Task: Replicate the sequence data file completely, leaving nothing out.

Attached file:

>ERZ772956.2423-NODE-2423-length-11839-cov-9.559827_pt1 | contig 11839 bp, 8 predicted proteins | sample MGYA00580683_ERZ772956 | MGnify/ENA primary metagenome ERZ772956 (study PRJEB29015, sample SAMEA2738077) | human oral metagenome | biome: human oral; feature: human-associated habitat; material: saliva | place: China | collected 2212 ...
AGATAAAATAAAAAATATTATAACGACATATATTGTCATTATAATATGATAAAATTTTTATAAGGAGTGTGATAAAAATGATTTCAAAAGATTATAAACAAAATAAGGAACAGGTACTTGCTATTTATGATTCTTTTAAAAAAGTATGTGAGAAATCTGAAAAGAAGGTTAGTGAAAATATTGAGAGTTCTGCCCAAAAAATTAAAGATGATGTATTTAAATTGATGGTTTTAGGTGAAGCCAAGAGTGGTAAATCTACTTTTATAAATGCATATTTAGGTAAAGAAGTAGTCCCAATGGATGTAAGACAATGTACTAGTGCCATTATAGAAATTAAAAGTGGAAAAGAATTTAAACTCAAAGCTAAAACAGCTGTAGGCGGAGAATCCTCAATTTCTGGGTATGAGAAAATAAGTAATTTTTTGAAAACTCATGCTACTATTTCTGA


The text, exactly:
>ERZ772956.2423-NODE-2423-length-11839-cov-9.559827_pt1 | contig 11839 bp, 8 predicted proteins | sample MGYA00580683_ERZ772956 | MGnify/ENA primary metagenome ERZ772956 (study PRJEB29015, sample SAMEA2738077) | human oral metagenome | biome: human oral; feature: human-associated habitat; material: saliva | place: China | collected 2212 ...
AGATAAAATAAAAAATATTATAACGACATATATTGTCATTATAATATGATAAAATTTTTATAAGGAGTGTGATAAAAATGATTTCAAAAGATTATAAACAAAATAAGGAACAGGTACTTGCTATTTATGATTCTTTTAAAAAAGTATGTGAGAAATCTGAAAAGAAGGTTAGTGAAAATATTGAGAGTTCTGCCCAAAAAATTAAAGATGATGTATTTAAATTGATGGTTTTAGGTGAAGCCAAGAGTGGTAAATCTACTTTTATAAATGCATATTTAGGTAAAGAAGTAGTCCCAATGGATGTAAGACAATGTACTAGTGCCATTATAGAAATTAAAAGTGGAAAAGAATTTAAACTCAAAGCTAAAACAGCTGTAGGCGGAGAATCCTCAATTTCTGGGTATGAGAAAATAAGTAATTTTTTGAAAACTCATGCTACTATTTCTGA